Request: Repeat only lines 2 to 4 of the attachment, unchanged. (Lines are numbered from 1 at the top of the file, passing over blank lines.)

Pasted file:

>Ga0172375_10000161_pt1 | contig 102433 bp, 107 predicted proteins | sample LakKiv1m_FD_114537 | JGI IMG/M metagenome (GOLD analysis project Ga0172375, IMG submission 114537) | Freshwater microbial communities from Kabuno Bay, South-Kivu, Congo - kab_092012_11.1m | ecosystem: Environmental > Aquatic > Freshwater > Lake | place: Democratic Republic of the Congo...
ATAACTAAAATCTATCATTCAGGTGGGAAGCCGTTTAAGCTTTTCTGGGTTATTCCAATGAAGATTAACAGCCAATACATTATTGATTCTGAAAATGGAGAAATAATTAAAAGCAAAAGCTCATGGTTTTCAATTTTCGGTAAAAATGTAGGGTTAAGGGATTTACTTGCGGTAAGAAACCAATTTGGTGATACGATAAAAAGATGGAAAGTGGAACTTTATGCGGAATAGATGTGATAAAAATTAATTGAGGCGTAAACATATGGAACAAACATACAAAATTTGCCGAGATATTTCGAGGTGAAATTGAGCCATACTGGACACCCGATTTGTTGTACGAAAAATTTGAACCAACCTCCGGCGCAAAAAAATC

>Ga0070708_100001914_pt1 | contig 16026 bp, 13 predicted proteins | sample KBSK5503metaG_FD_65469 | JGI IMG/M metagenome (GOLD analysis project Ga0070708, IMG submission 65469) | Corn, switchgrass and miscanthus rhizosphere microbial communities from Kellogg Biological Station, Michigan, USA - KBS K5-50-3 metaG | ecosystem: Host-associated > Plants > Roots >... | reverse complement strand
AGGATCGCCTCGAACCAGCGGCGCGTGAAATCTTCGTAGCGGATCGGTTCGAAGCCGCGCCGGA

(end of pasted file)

ATAACTAAAATCTATCATTCAGGTGGGAAGCCGTTTAAGCTTTTCTGGGTTATTCCAATGAAGATTAACAGCCAATACATTATTGATTCTGAAAATGGAGAAATAATTAAAAGCAAAAGCTCATGGTTTTCAATTTTCGGTAAAAATGTAGGGTTAAGGGATTTACTTGCGGTAAGAAACCAATTTGGTGATACGATAAAAAGATGGAAAGTGGAACTTTATGCGGAATAGATGTGATAAAAATTAATTGAGGCGTAAACATATGGAACAAACATACAAAATTTGCCGAGATATTTCGAGGTGAAATTGAGCCATACTGGACACCCGATTTGTTGTACGAAAAATTTGAACCAACCTCCGGCGCAAAAAAATC

>Ga0070708_100001914_pt1 | contig 16026 bp, 13 predicted proteins | sample KBSK5503metaG_FD_65469 | JGI IMG/M metagenome (GOLD analysis project Ga0070708, IMG submission 65469) | Corn, switchgrass and miscanthus rhizosphere microbial communities from Kellogg Biological Station, Michigan, USA - KBS K5-50-3 metaG | ecosystem: Host-associated > Plants > Roots >... | reverse complement strand
AGGATCGCCTCGAACCAGCGGCGCGTGAAATCTTCGTAGCGGATCGGTTCGAAGCCGCGCCGGA